Two vintage fighter jets collided in the air Saturday afternoon during the Air Force Wings Over Dallas Commemorative Show at Dallas Executive Airport.
According to the Federal Aviation Administration, a Boeing B-17 Flying Fortress and one Bell P-63 Kingcobra crashed at approximately 1:20 p.m. Dozens of Dallas Fire and Rescue vehicles responded to the airport in the 5300 block of Challenger Drive off U.S. Highway 67 in Red Bird.
The Commemorative Air Force said both planes were based in Houston.
It was unclear how many people were on board the plane, but Commemorative Air Force CEO Hank Coates said a B-17 typically had a crew of four to five, while a P- 63 was a single-pilot aircraft. According to Dallas Fire-Rescue, the number of casualties was unknown as of 4:15 p.m., but the department confirmed no injuries were reported among those on the ground.
In videos shared on social media, the P-63 was seen colliding with the rear of the B-17 as it circled. The front of the B-17 broke off and the aircraft’s wings caught fire upon hitting the ground.
A viewer said “Oh my god!” in Spanish, and a large cloud of black smoke could be seen from the field where dozens of people stood to watch the spectacle overhead. In another video, a child could be heard asking, “Was that supposed to happen? »
At a press conference, Coates said the organization has more than 180 aircraft. Coates said the people who fly them for the shows are volunteers — but not novice pilots, many of whom are retired military pilots and airline pilots.
“It’s not about the plane – it just isn’t,” Coates said. “The planes are great planes; they are safe, they are very well maintained, the pilots are very well trained.
Coates said around 4,000 to 6,000 people were present when the planes crashed.
Dallas Fire-Rescue said debris from the crash was strewn across airport property, a nearby shopping mall and Highway 67. A section of the freeway in south Dallas was closed to traffic Saturday night.
Upon entering the airport in the early afternoon, police were directing traffic and advising drivers that the facility was closed. A long line of cars was coming out of the airport.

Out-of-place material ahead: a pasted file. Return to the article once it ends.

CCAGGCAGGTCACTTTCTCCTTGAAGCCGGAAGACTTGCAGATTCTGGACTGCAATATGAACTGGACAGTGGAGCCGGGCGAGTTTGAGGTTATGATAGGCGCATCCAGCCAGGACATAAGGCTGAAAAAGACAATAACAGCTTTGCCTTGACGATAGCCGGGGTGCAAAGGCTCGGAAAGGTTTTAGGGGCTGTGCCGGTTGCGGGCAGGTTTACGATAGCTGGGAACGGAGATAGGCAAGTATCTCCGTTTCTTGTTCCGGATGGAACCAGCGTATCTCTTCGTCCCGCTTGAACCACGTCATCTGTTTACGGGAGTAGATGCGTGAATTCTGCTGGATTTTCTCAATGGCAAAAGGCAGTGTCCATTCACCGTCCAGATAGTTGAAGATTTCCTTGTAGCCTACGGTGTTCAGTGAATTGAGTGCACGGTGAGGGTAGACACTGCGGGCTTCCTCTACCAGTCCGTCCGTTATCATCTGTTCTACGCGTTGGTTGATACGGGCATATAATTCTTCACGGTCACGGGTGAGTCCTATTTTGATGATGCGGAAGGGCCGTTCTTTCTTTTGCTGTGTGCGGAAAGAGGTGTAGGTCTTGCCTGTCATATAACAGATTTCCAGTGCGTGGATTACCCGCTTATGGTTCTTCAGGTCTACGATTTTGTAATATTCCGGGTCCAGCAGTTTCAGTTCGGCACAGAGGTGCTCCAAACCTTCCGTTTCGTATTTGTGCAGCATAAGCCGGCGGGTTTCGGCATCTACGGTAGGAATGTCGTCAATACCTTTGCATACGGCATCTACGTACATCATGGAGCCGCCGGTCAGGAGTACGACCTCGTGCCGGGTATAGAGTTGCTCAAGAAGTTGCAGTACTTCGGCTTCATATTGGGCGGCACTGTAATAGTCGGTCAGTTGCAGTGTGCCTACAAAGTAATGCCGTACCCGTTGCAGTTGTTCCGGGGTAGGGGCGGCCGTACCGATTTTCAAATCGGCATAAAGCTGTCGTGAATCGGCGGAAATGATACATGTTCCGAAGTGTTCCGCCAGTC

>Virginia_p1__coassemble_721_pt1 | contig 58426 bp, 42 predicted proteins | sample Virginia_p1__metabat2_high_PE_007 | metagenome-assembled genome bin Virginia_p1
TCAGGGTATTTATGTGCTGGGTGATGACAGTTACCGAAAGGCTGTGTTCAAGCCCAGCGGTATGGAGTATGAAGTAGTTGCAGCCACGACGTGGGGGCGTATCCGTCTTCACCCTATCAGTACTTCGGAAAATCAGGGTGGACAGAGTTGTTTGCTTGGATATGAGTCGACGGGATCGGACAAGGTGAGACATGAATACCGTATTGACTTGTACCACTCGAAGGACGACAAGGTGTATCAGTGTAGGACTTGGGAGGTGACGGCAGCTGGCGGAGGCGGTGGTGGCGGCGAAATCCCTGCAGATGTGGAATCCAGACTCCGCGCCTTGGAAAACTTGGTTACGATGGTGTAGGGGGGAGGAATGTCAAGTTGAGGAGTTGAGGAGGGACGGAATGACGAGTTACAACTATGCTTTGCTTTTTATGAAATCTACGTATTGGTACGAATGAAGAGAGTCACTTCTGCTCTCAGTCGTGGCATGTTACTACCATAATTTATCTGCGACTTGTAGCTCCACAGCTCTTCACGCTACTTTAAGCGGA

The FAA and the National Transportation Safety Board were investigating the collision.
Dallas Mayor Eric Johnson called the accident a “terrible tragedy in our city” in a tweet, adding that many details about the incident were still unknown.
“The videos are heartbreaking,” he wrote. “Please say a prayer for the souls who have taken to heaven to entertain and educate our families today.”
Sen. Ted Cruz said he and his wife, Heidi, are praying for those involved. “The images of this collision are incredibly upsetting and we pray for the safety of everyone at the scene,” he wrote on Twitter.
‘Wow, this is real’
Christopher Kratovil attended the air show with his 12-year-old daughter Kelsey, who shares his interest in airplanes and WWII history. They were among thousands of people who witnessed the crash.
When Kratovil saw the planes collide, he initially thought it might have been part of the show.
“Then it occurred to me, wait, they don’t have the ability to create a fireball in flight or a crash in flight,” he said. “They can’t fake something like that, and it just hit me – wow, this is real, and I can’t believe I’m witnessing a B-17 exploding in the air.”
Brandi Crawford and Bob Kerr, who hadn’t heard of the crash, arrived at the airport for a show that was due to start at 2:30 p.m., only to find the airport was closed.
“We saw a lot of traffic on the way here,” Kerr said. “We didn’t realize it was because of an accident.
Crawford, an Air Force veteran, said Saturday was an important time to remember veterans — especially their contributions to the Air Force and World War II.
“There aren’t many World War II veterans left to tell us the stories and learn from,” Crawford said. “I’m really worried about the drivers and hope they’re okay.”
“They were the greatest generation,” Kerr said. “Any chance I have to see what they’ve done for us is something I think is worth it.”
Veterans Day Show
Wings Over Dallas is an air show hosted by CAF, an organization dedicated to preserving World War II aircraft based at the airport, formerly known as Redbird Airport.
Saturday was supposed to be the second day of a three-day show held over Veterans Day weekend, but Friday’s events were canceled due to bad weather. Saturday’s schedule of events included a parade of bomber planes, including the B-17, followed by fighter escorts, including the P-63.
The organization website showed that events scheduled for Sunday had been canceled.
CAF was founded as a non-profit group in 1961, and the weekend show was part of the CAF Air Power History Tour, advertised as a national WWII aircraft tour. The tour advertises its shows to include one or both of FIFI, a Boeing B-29 Superfortress, or Diamond Lil, a B-24 Liberator – an extremely rare aircraft – among a number of other aircraft.
“It’s truly tragic to lose one of the world’s last operational B-17s,” Kratovil said. “It’s an important part of American history, it’s an important part of world history.”
A logo on the nose of the B-17 identified it as the famous texas raiders plane. According to the CAF, the Texas Raiders were one of only five B-17s that could still fly out of the 12,731 originally built.
The CAF called the Texas Raiders “one of the most recognized and popular warbirds”.
Air show safety has been a concern for years. Since 1982, the NTSB has investigated 21 accidents and 23 fatalities related to World War II bombers, such as the B-17.
In 2011, a race plane in Reno, Nevada, crashed into spectators, killing 11 people, including the pilot. At the Shoreham Airshow in England in 2015, a plane crashed into the road, killing 11 people and injuring 16.
In 2019, seven people died when a bomber crashed in Hartford, Connecticut.